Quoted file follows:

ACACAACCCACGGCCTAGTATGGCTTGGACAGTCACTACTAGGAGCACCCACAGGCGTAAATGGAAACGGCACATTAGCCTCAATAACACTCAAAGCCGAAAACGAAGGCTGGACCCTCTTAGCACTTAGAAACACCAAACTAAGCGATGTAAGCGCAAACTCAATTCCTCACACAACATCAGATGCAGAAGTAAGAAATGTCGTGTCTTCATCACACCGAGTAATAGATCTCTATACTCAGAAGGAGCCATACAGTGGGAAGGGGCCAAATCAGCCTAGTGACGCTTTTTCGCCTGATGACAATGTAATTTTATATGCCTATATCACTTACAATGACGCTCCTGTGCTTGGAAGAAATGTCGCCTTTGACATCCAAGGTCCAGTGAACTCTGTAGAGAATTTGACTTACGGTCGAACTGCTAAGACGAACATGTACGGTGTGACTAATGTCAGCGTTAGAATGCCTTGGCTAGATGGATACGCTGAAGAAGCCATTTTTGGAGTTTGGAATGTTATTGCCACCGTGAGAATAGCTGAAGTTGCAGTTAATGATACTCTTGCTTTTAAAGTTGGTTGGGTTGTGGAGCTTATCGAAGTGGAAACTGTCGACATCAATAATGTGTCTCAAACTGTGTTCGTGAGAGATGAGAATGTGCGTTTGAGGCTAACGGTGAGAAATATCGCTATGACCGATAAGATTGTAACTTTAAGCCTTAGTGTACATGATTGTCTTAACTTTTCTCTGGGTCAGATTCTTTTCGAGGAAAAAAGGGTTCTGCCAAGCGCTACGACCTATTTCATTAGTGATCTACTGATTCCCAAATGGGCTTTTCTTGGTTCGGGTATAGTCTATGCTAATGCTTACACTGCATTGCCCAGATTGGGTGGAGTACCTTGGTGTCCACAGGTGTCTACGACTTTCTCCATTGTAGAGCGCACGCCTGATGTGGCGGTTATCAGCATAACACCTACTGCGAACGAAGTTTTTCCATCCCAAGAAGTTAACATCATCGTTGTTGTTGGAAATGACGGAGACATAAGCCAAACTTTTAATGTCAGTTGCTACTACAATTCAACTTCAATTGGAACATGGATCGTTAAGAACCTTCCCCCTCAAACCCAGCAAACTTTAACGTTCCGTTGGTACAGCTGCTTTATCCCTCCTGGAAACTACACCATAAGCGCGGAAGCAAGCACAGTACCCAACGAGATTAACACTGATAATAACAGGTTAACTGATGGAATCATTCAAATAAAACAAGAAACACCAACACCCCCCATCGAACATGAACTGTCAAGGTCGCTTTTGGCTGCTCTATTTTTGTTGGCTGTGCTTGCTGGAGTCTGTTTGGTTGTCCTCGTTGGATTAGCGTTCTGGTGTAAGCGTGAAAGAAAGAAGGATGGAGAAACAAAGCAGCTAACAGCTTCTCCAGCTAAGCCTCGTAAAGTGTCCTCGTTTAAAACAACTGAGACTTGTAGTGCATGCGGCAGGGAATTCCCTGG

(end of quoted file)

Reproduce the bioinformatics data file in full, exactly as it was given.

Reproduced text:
ACACAACCCACGGCCTAGTATGGCTTGGACAGTCACTACTAGGAGCACCCACAGGCGTAAATGGAAACGGCACATTAGCCTCAATAACACTCAAAGCCGAAAACGAAGGCTGGACCCTCTTAGCACTTAGAAACACCAAACTAAGCGATGTAAGCGCAAACTCAATTCCTCACACAACATCAGATGCAGAAGTAAGAAATGTCGTGTCTTCATCACACCGAGTAATAGATCTCTATACTCAGAAGGAGCCATACAGTGGGAAGGGGCCAAATCAGCCTAGTGACGCTTTTTCGCCTGATGACAATGTAATTTTATATGCCTATATCACTTACAATGACGCTCCTGTGCTTGGAAGAAATGTCGCCTTTGACATCCAAGGTCCAGTGAACTCTGTAGAGAATTTGACTTACGGTCGAACTGCTAAGACGAACATGTACGGTGTGACTAATGTCAGCGTTAGAATGCCTTGGCTAGATGGATACGCTGAAGAAGCCATTTTTGGAGTTTGGAATGTTATTGCCACCGTGAGAATAGCTGAAGTTGCAGTTAATGATACTCTTGCTTTTAAAGTTGGTTGGGTTGTGGAGCTTATCGAAGTGGAAACTGTCGACATCAATAATGTGTCTCAAACTGTGTTCGTGAGAGATGAGAATGTGCGTTTGAGGCTAACGGTGAGAAATATCGCTATGACCGATAAGATTGTAACTTTAAGCCTTAGTGTACATGATTGTCTTAACTTTTCTCTGGGTCAGATTCTTTTCGAGGAAAAAAGGGTTCTGCCAAGCGCTACGACCTATTTCATTAGTGATCTACTGATTCCCAAATGGGCTTTTCTTGGTTCGGGTATAGTCTATGCTAATGCTTACACTGCATTGCCCAGATTGGGTGGAGTACCTTGGTGTCCACAGGTGTCTACGACTTTCTCCATTGTAGAGCGCACGCCTGATGTGGCGGTTATCAGCATAACACCTACTGCGAACGAAGTTTTTCCATCCCAAGAAGTTAACATCATCGTTGTTGTTGGAAATGACGGAGACATAAGCCAAACTTTTAATGTCAGTTGCTACTACAATTCAACTTCAATTGGAACATGGATCGTTAAGAACCTTCCCCCTCAAACCCAGCAAACTTTAACGTTCCGTTGGTACAGCTGCTTTATCCCTCCTGGAAACTACACCATAAGCGCGGAAGCAAGCACAGTACCCAACGAGATTAACACTGATAATAACAGGTTAACTGATGGAATCATTCAAATAAAACAAGAAACACCAACACCCCCCATCGAACATGAACTGTCAAGGTCGCTTTTGGCTGCTCTATTTTTGTTGGCTGTGCTTGCTGGAGTCTGTTTGGTTGTCCTCGTTGGATTAGCGTTCTGGTGTAAGCGTGAAAGAAAGAAGGATGGAGAAACAAAGCAGCTAACAGCTTCTCCAGCTAAGCCTCGTAAAGTGTCCTCGTTTAAAACAACTGAGACTTGTAGTGCATGCGGCAGGGAATTCCCTGG